Isolation strategies to prevent the spread of the virus have caused psychological and social problems by closing schools and workplaces, decreasing autonomy, and causing financial and safety concerns [28, 36]. These strategies have led to loneliness, anxiety, and depressive symptoms by restricting access to social support systems such as family or friends . Social isolation, quarantine, social and economic changes caused by the pandemic have triggered emotions that mediate psychological problems such as sadness, anxiety, fear, stress, disappointment, guilt, helplessness, loneliness and anger. These feelings are typical features of mental health problems experienced during or after a crisis [1, 3, 19]. Consistent exposure to pandemic-related information on social media during this crisis has also led to mental health problems [19, 38].
Patients infected by COVID-19 are the most affected group. These individuals experience additional stressors such as fear of infecting family, social stigma, and coping with difficult treatment processes alone . These stressors can have long-term effects on individuals diagnosed with COVID-19 who require treatment in addition to the financial burden of managing the disease .
The rise in the number of people hospitalised with COVID-19 has increased the workloads of healthcare workers, worsening working conditions. Lai et al.  state that the exponential increase in the number of cases, workload, personal protective equipment (PPE) limitations, sensationalist media, lack of medication, and insufficient support, can have a physical and psychological impact on healthcare workers .
Recent publications on COVID-19 showed that researchers focus on epidemiology, clinical features, radiology findings, and treatment; very few studies have focused on the mental health of those affected by the disease [13, 28]. Studies on the psychological effects of the pandemic were restricted to healthcare workers [8, 16] and the general population .
The most important psychological effects of the pandemic are anxiety and depressive symptoms in the short term. It follows that the general population, infected individuals, and healthcare workers on the frontline of the pandemic experience similar psychosocial problems.
Increased psychological distress has been reported predominantly in the general population, frontline healthcare workers, and individuals recovering from COVID-19. There are few studies on the mental health of COVID-19 inpatients, while many studies have been conducted on the mental health of frontline healthcare workers and general populations affected by the pandemic [12, 26]. There may be a difference in anxiety and depressive symptoms between these populations. Moreover, there is limited research on the psychological distress (anxiety, depression, etc.) of patients with COVID-19.
Therefore, this study aimed to determine the level of anxiety and depressive symptoms of patients hospitalised for COVID-19, frontline healthcare workers, and the general population during the first wave of the COVID19 pandemic in Istanbul. This study also examined the effect of factors potentially affecting these variables, such as age, gender, marital status, physical or psychiatric illness, etc.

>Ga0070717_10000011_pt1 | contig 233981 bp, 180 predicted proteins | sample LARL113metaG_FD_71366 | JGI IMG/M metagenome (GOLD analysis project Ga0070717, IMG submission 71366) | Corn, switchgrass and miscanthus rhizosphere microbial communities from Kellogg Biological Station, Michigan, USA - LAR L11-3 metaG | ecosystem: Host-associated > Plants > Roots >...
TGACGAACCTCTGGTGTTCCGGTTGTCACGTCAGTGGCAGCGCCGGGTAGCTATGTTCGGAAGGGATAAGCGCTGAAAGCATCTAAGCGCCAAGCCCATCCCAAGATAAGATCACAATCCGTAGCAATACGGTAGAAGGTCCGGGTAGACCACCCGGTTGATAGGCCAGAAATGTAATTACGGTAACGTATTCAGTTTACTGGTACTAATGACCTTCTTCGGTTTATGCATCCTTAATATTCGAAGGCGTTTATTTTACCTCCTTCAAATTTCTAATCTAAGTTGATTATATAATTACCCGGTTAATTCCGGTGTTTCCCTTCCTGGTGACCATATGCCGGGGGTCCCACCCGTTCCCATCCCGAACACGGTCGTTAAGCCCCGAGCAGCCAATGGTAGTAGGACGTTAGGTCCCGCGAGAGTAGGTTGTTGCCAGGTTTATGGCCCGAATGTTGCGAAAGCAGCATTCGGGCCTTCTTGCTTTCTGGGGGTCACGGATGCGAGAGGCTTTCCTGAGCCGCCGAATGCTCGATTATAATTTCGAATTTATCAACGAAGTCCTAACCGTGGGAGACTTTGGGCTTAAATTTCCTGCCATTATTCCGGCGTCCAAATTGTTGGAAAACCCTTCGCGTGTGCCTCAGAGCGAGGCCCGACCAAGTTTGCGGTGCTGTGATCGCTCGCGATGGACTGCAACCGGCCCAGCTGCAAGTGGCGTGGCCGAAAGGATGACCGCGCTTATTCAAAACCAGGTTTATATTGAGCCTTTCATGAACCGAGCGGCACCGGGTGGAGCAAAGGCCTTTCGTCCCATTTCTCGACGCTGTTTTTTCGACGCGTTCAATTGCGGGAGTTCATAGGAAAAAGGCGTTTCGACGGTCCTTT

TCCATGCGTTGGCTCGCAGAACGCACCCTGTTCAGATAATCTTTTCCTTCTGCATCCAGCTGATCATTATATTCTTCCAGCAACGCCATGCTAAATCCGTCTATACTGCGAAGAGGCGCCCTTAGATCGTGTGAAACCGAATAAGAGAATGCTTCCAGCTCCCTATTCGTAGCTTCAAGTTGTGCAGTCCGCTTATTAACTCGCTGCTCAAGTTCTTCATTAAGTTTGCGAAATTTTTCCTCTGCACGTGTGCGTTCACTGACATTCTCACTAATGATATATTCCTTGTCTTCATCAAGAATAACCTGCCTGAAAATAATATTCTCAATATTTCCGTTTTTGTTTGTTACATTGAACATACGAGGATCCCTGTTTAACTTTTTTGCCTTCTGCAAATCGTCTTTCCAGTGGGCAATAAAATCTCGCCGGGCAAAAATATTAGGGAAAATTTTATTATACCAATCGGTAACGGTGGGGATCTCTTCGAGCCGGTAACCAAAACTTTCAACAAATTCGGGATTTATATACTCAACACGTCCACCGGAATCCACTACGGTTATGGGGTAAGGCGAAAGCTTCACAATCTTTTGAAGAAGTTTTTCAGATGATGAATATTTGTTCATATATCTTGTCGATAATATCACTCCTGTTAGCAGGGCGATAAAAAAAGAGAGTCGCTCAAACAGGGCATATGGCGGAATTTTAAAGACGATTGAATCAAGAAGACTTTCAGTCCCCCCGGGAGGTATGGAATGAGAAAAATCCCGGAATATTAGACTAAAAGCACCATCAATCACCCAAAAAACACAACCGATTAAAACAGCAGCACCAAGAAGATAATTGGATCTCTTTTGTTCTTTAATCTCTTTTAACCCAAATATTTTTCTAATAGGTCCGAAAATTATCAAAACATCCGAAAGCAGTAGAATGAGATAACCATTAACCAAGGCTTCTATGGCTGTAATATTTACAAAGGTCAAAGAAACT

Study design and sample
The present study used a descriptive, cross-sectional survey design. The data were collected from June 31 to July 15, 2020, during the first pandemic wave in Istanbul, Turkey.
The sample of the study consisted of the general population (n = 162), frontline healthcare workers (n = 131) and COVID-19 inpatients (n = 86). Data were collected through online surveys from frontline healthcare workers and the general population via social media using convenience sampling. The target population for the electronic survey were frontline health care workers and the general population over 18 years old, living in İstanbul. Individuals agreeing to participate were asked to complete the questionnaire through social media (WhatsApp, Twitter and Facebook).
The convenience sampling method was used to obtain data from patients with COVID-19 treated in a training and research hospital in Istanbul. Data were collected from patients hospitalised with COVID-19 who agreed to participate in the study and were able to fill out the health-status data-collection form. Informed consent was obtained before data collection.
Data collection tools
The data were collected using the Individual Characteristics Form, GAD-7 and BDI.
Individual Characteristics Form consists of common questions about participants’ age, gender, marital status, employment status, whether they have chronic physical or mental illness, and whether they have experienced a significant life event in the past year. Questions unique to the different sample groups were prepared.
For the general population, participants were asked about: whether they were in quarantine, whether their relatives had been diagnosed with COVID-19, their levels of fear or anxiety of being infected with COVID-19, their fear of transmitting it to people they are close to.
COVID-19 inpatient participants were asked about: how many days they had been in hospital, fear of re-hospitalisation with COVID-19, their fear of infecting people they are in contact with.